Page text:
Peter’s Growth

Fr. Lawrence Jagdfeld, O.F.M., Administrator

Throughout this week and for the remainder of the Easter Season, we hear the Acts of the Apostles proclaimed as the first reading at our liturgies. This particular book of the Christian Scriptures is a companion volume to the Gospel of St. Luke. Putting the two books together accounts for at least twenty-five percent of the New Testament. When one considers that these two documents were written by a man who admits that he was not an eyewitness, it is evident how important the virtue of faith is in comprehending the Scriptures.

One aspect of the Acts of the Apostles which is stands out is the very human nature of Peter's role in the earliest days of the Christian community. He literally "grows into" the role of leadership after he receives the gift of the Holy Spirit. Throughout the Gospel account, we are used to Peter getting it wrong, sticking his foot in his own mouth, blurting out comments that might be labeled less than intelligent. He is definitely a changed man in Luke's account of the earliest days of the community.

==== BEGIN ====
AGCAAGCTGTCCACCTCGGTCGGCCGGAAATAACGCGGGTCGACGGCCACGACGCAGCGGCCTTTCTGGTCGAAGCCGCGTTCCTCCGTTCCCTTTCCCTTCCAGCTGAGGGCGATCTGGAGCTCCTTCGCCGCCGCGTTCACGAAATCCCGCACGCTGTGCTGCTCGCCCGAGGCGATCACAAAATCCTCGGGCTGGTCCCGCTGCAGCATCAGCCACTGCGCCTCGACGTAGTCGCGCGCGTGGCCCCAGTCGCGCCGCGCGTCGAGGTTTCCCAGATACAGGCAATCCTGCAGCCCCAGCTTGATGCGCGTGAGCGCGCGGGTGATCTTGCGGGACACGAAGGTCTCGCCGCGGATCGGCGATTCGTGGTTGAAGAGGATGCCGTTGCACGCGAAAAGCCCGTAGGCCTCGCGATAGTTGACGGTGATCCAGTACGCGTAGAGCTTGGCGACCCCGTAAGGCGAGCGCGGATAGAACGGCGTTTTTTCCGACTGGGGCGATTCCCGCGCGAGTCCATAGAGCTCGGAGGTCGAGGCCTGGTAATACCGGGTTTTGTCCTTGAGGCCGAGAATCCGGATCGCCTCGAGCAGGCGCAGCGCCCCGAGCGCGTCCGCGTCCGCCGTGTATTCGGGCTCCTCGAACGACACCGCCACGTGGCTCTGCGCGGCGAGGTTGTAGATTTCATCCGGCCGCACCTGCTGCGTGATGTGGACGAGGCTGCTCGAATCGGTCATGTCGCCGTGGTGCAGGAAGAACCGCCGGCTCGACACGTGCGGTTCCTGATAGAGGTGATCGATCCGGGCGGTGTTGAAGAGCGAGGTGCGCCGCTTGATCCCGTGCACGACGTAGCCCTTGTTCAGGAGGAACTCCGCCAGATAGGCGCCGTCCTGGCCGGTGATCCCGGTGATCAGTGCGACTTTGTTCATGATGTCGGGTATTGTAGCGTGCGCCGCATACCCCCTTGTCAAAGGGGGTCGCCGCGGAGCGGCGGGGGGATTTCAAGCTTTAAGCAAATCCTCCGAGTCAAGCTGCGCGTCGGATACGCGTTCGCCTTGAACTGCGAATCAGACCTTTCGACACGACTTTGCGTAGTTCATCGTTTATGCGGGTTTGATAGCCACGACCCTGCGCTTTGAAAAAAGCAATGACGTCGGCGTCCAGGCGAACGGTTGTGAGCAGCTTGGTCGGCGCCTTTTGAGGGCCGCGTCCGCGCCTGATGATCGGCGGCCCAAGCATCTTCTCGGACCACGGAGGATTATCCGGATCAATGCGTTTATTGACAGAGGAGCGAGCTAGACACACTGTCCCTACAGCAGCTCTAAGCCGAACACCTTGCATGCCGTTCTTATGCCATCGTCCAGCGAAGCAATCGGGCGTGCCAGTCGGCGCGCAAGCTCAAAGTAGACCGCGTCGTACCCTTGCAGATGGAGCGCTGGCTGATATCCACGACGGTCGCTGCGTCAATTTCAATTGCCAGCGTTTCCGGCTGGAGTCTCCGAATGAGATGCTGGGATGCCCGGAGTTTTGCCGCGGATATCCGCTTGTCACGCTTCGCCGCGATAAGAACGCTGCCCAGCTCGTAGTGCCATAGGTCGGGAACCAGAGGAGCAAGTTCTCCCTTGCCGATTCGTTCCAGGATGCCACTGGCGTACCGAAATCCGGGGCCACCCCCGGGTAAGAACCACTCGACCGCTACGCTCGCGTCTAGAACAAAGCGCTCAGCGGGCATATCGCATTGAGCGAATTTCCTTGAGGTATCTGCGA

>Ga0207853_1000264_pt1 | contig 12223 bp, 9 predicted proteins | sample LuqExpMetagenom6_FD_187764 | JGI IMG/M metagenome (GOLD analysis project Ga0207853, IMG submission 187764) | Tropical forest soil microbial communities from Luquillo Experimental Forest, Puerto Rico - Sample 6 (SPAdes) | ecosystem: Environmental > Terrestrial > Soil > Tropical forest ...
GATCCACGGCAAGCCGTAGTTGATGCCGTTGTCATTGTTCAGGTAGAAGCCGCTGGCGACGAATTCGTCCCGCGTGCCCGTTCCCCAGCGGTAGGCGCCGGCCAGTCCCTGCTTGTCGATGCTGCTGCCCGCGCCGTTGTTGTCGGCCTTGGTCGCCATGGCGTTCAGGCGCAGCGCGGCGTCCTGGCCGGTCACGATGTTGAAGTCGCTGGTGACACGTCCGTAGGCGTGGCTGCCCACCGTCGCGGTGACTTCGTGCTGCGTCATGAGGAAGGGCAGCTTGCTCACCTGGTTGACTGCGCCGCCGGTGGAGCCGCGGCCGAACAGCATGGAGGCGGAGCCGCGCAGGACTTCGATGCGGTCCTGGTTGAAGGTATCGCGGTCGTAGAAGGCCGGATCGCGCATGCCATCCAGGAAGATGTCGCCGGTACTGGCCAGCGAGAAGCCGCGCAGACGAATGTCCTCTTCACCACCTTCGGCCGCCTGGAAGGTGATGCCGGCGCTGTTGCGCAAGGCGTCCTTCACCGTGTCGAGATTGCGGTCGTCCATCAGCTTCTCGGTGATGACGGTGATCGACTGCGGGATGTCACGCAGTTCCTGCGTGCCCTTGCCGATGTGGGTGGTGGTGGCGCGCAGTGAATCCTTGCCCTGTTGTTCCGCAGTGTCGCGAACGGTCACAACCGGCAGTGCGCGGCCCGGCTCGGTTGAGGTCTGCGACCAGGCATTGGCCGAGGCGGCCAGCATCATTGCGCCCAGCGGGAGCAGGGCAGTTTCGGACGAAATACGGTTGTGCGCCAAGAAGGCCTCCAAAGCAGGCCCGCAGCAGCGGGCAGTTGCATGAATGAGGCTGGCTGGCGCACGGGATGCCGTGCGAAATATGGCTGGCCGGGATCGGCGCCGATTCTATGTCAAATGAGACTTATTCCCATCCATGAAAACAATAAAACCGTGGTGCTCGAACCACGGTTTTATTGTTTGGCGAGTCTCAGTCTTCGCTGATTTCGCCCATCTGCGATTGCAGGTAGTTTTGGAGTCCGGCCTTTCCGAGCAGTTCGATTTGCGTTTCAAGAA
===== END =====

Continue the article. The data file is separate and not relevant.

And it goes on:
As is the case in all human beings, Peter's development into the chief spokesman was probably gradual. Success breeds confidence. His Pentecost Sermon garnered a large number of converts. The number continues to increase with each passing day. As the Christian community responded to his words, they also came to rely upon him as the chief apostle.

Peter places the reason for his success squarely on the gift he has been given. He never takes credit for the deeds done through him by God the Holy Spirit. In the speech we read today, he unabashedly tells the chief priests and the elders of Israel that they had failed to understand what they were doing when they handed Jesus over to the Romans to be crucified. The power which he has demonstrated in curing the lame man was not his own but simply a gift he had been given.

Peter's attitude is an example for each of us. God works through each of us. Like him, we give credit to God for any good that we may have accomplished.

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